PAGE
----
Building opportunities


By Mike Linehan
National Head, Mortgage Specialist, RBC

2020 was a year unlike any other for Canada’s housing market. After grinding to a halt in the spring, housing activity came roaring back in the summer and fall, resulting in a record year overall. Activity was at or near an all-time high in eight provinces. While there are a number of factors that will influence housing activity in the year ahead, the reality is that the pandemic has changed the way Canadians think about their homes and homeownership, creating an opportunity for builders to re-align themselves with the needs and priorities of homeowners across the country.

Over the past year, nationwide efforts to control the spread of COVID-19 have kept millions of Canadians working and learning from home. While the change hasn’t been easy for everyone, many have come to embrace a more home-centered lifestyle. Less time spent commuting, flexible work schedules, opportunities to spend more time with family and local communities are all seen as positive outcomes. At this point, it’s safe to say that working from home is here to stay – at least in some form.

Even as vaccine rollouts enable a partial return to normal, many Canadians will not want to fully abandon their home office. For most, a hybrid model is likely to be the preferred work arrangement in the future, as many are missing the personal connections and sense of team that comes from being together in a space. Young people especially are eager to get back to the office – many of whom may have greater reservations about moving far away from their workplace than older workers.

But as Canadians settle into their hybrid work routines, they will also come to fully understand the limits and drawbacks of combining their home and work spaces. As a result, the design of our homes will need to evolve. As working from home continues, smart design and flexibility will become important selling features. Privacy – both for work purposes and for leisure – is also likely to move up the priority list for homebuyers. Open-concept living, for instance, may be seen as a negative unless it includes options for easily (and temporarily) sub-dividing the space as needed in order to accommodate everything from virtual learning to opposing work schedules to workout routines. High-speed internet and trouble-free connectivity in the house are expected to be table stakes as well.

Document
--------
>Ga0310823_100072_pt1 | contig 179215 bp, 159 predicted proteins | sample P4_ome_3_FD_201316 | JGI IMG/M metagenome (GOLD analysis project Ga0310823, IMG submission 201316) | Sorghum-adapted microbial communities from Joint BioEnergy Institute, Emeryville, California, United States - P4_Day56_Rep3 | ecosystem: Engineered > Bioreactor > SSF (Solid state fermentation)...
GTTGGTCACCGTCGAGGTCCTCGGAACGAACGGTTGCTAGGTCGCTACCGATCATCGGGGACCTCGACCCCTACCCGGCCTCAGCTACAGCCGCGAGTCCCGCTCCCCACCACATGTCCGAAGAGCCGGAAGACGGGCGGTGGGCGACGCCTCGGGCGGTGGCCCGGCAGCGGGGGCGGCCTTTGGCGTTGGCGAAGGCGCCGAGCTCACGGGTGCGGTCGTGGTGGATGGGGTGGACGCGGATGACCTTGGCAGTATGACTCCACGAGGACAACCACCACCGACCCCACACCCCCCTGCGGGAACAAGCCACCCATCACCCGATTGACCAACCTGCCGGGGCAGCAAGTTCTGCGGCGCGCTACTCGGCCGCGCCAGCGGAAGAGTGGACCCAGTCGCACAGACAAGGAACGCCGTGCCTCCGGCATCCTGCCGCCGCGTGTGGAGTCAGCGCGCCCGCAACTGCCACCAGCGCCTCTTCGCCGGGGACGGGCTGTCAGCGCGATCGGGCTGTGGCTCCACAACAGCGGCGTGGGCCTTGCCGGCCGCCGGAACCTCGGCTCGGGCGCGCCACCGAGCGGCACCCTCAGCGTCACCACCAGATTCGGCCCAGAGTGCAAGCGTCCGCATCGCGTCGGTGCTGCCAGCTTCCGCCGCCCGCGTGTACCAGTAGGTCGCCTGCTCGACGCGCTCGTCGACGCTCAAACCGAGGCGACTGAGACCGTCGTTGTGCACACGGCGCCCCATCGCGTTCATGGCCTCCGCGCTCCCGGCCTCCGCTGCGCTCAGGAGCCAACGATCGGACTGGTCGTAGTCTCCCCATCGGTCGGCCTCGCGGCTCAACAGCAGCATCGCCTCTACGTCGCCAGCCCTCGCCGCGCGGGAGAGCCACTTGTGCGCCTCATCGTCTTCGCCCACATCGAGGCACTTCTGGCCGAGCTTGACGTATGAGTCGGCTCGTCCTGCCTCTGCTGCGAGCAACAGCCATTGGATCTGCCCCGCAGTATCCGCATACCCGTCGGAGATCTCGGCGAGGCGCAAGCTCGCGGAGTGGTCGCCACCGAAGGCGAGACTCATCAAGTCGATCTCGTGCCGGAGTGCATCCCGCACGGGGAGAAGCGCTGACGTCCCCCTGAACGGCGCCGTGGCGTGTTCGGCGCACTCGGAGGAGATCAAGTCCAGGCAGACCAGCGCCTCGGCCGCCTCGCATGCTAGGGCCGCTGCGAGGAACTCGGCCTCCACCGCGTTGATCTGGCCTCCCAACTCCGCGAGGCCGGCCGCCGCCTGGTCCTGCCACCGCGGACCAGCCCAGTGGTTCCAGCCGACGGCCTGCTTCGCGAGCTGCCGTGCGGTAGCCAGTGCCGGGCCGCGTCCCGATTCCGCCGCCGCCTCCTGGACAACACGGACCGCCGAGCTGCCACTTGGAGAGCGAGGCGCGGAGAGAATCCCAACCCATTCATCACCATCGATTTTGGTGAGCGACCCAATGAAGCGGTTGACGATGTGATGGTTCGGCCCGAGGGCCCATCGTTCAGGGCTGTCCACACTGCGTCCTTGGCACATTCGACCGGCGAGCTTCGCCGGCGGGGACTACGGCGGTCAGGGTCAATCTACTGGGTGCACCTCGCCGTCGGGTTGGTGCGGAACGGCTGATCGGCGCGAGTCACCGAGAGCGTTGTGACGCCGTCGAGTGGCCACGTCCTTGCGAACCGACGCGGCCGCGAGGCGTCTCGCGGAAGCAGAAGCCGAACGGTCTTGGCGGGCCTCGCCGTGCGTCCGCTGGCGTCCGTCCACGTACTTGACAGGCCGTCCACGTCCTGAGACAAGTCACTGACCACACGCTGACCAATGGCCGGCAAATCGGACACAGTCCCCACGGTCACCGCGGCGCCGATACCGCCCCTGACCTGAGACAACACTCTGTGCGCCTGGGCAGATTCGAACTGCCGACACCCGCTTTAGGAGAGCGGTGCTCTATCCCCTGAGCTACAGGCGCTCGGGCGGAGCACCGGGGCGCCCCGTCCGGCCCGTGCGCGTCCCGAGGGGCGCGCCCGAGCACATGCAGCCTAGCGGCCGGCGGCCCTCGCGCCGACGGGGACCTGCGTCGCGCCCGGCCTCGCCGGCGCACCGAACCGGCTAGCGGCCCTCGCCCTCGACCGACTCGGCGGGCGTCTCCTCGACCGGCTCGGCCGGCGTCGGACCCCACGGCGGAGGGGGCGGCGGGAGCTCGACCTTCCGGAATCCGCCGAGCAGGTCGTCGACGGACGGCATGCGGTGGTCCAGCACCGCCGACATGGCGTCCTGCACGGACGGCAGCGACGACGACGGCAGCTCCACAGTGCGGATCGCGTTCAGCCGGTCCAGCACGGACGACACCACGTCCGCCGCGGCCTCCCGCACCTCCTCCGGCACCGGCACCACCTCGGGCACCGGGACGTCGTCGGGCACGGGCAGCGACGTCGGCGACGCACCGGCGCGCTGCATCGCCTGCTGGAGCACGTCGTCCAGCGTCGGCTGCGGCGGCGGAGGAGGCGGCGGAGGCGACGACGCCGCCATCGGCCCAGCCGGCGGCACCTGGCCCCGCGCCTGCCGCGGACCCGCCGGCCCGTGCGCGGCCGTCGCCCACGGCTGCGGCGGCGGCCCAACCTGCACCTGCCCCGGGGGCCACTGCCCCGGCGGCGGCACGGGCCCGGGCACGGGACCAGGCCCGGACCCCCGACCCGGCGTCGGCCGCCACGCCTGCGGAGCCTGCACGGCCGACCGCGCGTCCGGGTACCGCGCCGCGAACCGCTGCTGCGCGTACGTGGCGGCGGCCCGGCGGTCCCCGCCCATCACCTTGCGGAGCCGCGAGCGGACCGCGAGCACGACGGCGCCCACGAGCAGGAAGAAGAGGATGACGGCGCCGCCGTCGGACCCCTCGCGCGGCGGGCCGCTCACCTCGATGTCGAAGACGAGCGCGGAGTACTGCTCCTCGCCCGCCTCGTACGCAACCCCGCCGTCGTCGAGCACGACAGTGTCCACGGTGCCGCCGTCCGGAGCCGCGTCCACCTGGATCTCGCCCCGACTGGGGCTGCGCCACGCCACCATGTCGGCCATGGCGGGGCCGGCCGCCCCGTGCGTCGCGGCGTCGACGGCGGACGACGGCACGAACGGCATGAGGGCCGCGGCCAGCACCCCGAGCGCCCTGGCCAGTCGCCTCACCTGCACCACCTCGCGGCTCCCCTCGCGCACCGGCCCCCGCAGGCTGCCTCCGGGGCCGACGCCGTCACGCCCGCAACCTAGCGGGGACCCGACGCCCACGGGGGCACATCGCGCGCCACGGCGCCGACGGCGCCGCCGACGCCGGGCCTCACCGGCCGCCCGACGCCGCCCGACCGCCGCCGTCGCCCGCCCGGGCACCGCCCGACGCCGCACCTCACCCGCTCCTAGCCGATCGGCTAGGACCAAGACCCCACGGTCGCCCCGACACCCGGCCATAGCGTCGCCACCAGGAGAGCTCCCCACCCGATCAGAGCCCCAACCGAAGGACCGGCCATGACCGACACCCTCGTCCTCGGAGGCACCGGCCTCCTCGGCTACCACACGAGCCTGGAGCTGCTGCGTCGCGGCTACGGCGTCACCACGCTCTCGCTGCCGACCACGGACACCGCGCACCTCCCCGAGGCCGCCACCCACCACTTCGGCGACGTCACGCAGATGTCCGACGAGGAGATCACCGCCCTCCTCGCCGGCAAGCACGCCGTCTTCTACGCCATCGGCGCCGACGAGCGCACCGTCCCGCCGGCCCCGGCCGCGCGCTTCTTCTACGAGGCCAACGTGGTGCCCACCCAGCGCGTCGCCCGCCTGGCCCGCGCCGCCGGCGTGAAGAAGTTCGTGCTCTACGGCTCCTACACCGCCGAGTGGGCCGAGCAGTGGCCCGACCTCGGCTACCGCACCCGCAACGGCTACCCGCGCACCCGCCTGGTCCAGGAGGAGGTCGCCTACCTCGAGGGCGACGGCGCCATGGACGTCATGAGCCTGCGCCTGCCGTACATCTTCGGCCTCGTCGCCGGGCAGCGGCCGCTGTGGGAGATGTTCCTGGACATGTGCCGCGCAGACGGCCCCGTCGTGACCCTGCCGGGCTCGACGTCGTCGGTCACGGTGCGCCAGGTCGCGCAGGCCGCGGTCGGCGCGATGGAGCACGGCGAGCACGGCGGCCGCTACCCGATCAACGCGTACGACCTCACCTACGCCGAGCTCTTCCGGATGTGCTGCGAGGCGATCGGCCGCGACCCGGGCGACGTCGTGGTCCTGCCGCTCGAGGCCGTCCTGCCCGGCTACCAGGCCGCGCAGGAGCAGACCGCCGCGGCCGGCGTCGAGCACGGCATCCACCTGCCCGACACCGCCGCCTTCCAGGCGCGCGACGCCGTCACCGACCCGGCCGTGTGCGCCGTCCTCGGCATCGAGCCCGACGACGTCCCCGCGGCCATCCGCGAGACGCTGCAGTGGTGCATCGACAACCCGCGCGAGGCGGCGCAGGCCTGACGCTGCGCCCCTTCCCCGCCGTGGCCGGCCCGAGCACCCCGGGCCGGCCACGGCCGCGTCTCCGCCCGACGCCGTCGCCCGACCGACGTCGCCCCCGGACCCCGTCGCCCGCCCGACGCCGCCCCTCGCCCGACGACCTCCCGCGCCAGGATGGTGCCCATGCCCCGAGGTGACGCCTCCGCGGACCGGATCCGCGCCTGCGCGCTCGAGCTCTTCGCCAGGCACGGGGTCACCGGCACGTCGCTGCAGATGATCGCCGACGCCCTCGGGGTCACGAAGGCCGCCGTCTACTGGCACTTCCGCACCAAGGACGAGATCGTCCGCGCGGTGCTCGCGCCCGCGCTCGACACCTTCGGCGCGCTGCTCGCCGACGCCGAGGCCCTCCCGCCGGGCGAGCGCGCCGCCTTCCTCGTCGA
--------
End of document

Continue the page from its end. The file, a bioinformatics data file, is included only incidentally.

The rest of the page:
But not all needs can be met with updated design and increased bandwidth, which is why many Canadians, especially those living in smaller spaces, are looking beyond the big city limits in order to address their housing needs.

A recent RBC poll found that nearly two-in-five respondents who said they are looking to buy a home in the next two years stated they are currently looking to upsize (38%). When asked, Canadians said they were most interested in purchasing property in the suburbs or a commuter city (38%), followed by rural areas (26%). Only 14% of respondents reported they would look to purchase a home in a major metropolitan area.

Homeowners and apartment dwellers who have attempted to convert their existing spaces into home offices, gyms, and classrooms, are shifting their focus toward larger, more affordable properties in suburban and rural communities. And with expectations of greater work flexibility versus pre-pandemic norms, homebuyers are able to justify a longer or more inconvenient commute if it is happening less frequently.

Going forward, we can expect it will take some time for employers and employees to find the right balance between working remotely and working on premises. While it’s unlikely to be one or the other, getting the mix right may prove to be challenging. Those who choose to move far away from their workplace may find that commuting concerns, currently very low, begin to play a more prominent role in their work-life balance.

Whether the changes in attitudes and priorities of homeowners are permanent or transitory is an open question, however there is no doubt that the Canadian homebuilding industry will see an opportunity to innovate and serve the needs of Canadians. Canadians take great pride in the achievement of homeownership. A home is our special place to find solace and comfort. The home of tomorrow will need to provide for personal regeneration, while at the same time offering purpose-built space designed to support a positive and productive work environment.